With many industries in the U.S. ground to a halt because of the coronavirus social distancing restrictions, the personal-finance website WalletHub released its report on the States Slowing Down the Most During the COVID-19 Pandemic, as well as accompanying videos.
In order to find out which states are slowing down most during the COVID-19 pandemic, WalletHub used Google data to compare the 50 states across six key metrics. Each metric measures the percentage point increase or decrease in visits to various types of places due to coronavirus. Below, you can see highlights from the report, along with a WalletHub Q&A.
Slowdown Due to COVID-19 in Ohio (1=Most Slowed, 25=Avg.):
- 32nd – Retail & Recreation Mobility Changes
- 30th – Grocery & Pharmacy Mobility Changes
- 49th – Parks Mobility Changes
- 45th – Transit Stations Mobility Changes
- 19th – Workplaces Mobility Changes
- 30th – Residential Mobility Changes
For the full report, please visit:
Q&A with WalletHub
Should we be encouraged or discouraged by the fact that people are going out much less often?
“We should be encouraged by the fact that far fewer people are going out. That means Americans are taking social distancing seriously, and that there will be far less exposure to the virus than there could have been had these self-isolation guidelines not been put in place,” said Jill Gonzalez, WalletHub analyst. “At the same time, fewer people leaving home means less money flowing into the economy, so it’s important for the government to keep taking measures to protect both businesses and consumers financially.”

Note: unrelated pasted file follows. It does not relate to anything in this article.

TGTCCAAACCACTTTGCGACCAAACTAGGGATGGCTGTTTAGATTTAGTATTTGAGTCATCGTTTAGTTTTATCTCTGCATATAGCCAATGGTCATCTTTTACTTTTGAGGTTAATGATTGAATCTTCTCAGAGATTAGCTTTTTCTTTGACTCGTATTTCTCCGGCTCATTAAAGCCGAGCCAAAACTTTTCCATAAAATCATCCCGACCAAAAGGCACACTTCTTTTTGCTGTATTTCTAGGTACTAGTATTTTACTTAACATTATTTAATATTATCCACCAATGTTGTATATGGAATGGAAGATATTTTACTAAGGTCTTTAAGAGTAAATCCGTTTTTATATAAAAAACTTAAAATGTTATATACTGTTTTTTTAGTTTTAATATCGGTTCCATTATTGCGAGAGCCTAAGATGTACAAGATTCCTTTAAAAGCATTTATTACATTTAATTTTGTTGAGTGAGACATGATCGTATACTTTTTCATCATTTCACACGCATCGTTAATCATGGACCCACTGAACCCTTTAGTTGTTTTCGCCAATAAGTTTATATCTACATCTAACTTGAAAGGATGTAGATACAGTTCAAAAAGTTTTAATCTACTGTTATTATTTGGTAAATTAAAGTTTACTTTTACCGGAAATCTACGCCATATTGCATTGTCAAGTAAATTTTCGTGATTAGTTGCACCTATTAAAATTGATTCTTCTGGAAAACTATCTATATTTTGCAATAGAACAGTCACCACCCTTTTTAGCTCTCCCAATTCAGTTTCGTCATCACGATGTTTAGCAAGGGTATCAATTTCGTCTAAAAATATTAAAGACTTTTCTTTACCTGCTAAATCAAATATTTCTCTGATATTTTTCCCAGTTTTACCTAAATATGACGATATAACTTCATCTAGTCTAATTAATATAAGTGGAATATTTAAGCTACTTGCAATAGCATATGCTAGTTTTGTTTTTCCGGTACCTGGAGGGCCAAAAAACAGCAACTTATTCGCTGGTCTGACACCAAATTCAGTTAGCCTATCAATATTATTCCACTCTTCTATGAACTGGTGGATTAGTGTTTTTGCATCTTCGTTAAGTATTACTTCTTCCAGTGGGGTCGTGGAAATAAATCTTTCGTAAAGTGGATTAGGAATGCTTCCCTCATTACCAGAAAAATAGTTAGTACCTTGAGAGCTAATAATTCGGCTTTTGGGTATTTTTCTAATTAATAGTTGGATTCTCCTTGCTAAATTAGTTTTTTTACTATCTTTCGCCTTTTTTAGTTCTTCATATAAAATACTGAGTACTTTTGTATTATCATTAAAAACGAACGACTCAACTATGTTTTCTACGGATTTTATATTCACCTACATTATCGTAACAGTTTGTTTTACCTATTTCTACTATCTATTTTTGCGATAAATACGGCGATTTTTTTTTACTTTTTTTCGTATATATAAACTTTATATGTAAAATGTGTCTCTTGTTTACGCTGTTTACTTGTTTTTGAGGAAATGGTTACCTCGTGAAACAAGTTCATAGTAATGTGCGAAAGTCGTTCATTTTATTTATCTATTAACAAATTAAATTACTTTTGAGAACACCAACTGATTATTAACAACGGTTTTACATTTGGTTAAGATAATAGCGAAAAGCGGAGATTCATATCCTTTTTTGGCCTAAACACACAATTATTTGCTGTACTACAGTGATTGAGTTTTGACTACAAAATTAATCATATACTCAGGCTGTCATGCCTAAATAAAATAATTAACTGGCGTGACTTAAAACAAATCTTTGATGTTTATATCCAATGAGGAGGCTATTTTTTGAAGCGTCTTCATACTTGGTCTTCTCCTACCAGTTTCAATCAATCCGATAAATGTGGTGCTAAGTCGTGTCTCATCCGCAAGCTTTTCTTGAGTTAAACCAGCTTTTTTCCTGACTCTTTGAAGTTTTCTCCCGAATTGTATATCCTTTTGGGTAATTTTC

Are states slowing down enough to counteract the spread of COVID-19?
“Most states have put in place restrictive stay-at-home or shelter-in-place orders for their residents by now, but there are still a few states that lack these directives, which has led to a late spike in coronavirus cases,” said Jill Gonzalez, WalletHub analyst. “Individual citizens can do better at social distancing, too. There are people attempting to have their governments reopen businesses immediately, which ironically might cause even more of a delay. While it’s understandable for both social and economic reasons that people want lockdowns to end, these rules should extend until it’s clear we’re through the worst of the COVID-19 crisis.”
Is a slowdown sufficient by itself to stop the spread of COVID-19?
“Everyone spending less time outside the home is a key way to help curb the spread of COVID-19, but it is not sufficient by itself. In order to most efficiently combat the pandemic, we need rapid testing at points of entry into the economy, such as workplaces and transit hubs,” said Jill Gonzalez, WalletHub analyst. “The government needs to focus on keeping people safe while simultaneously preparing for the eventual restart of the economy. We need to create measures enabling vulnerable people to stay at home longer while letting the majority of the population get back to work.”